Anyone who has driven a vehicle in various different countries might have observed that the national rate of ‘horn honking’ varies considerably – but why? A widely-cited study by Douglas T. Kenrick and Steven W. MacFarlane (published in 1986) investigated whether one simple variable – temperature – might be having an effect.
The team organised that a “female confederate” driving a Datsun 200SX would repeatedly perform a potentially irritating manoeuvre at a set of traffic lights in Pheonix Arizona.
“When the light turned red, she moved her car to the head of the intersection and waited for a subject to pull in behind her. The confederate then waited for the light to turn green and remained stationary throughout the 12-second course of the light.
The confederate was instructed to keep still, with her eyes forward, car in neutral, foot off the brake, and her hands on steering wheel. Once the green light had changed, the confederate made a legal* right turn on the red light.”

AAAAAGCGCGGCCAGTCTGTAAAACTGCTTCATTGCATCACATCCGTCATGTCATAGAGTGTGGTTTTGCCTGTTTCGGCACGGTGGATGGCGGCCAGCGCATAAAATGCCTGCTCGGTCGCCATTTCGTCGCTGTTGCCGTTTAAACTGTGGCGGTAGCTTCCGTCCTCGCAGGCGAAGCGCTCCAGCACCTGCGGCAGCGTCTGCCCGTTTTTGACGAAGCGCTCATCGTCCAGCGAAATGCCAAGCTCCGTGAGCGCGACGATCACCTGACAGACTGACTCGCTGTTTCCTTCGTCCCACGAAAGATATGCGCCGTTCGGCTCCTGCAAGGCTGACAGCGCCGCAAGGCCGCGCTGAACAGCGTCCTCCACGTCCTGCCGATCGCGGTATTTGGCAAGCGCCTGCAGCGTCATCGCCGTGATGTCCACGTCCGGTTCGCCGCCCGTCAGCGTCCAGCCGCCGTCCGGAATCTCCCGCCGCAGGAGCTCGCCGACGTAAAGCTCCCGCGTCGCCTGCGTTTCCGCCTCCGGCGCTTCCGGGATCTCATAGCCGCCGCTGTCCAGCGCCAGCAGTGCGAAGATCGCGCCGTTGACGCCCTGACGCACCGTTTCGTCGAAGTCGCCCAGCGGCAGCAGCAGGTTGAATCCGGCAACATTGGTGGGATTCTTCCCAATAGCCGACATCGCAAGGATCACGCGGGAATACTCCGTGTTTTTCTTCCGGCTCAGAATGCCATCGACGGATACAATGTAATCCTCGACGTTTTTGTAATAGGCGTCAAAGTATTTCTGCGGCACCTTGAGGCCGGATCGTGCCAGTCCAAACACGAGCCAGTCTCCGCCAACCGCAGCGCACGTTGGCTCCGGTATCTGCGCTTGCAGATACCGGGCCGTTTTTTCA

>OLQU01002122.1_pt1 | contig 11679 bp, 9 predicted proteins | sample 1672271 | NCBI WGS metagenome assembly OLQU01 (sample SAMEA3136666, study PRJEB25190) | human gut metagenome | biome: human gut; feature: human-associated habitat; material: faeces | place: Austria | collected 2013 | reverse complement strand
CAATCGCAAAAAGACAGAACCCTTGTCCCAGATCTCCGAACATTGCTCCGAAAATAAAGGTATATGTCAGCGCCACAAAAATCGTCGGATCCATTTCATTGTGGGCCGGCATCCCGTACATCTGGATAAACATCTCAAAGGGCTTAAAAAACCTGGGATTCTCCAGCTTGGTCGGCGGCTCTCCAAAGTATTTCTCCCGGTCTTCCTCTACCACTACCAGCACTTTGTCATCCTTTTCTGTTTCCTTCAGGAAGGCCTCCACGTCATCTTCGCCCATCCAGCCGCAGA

An observer recorded how long the cars which were behind her spent honking their horns. 75 such tests were conducted between April and August, when the “Temperature Humidity Discomfort Index” varied from 86º to 116º (Fahrenheit).
“Results indicated a direct linear increase in horn honking with increasing temperature. Stronger results were obtained by examining only those subjects who had their windows rolled down (and presumably did not have air conditioners operating).”
See: ‘Ambient Temperature and Horn Honking : A Field Study of the Heat/Aggression Relationship’ in: Environment and Behavior, March 1986 vol. 18 no. 2 179-191.
* Question [optional]: Under what circumstances is it possible to make “a legal right turn” on a red light?
Coming soon: Horn Honking part 2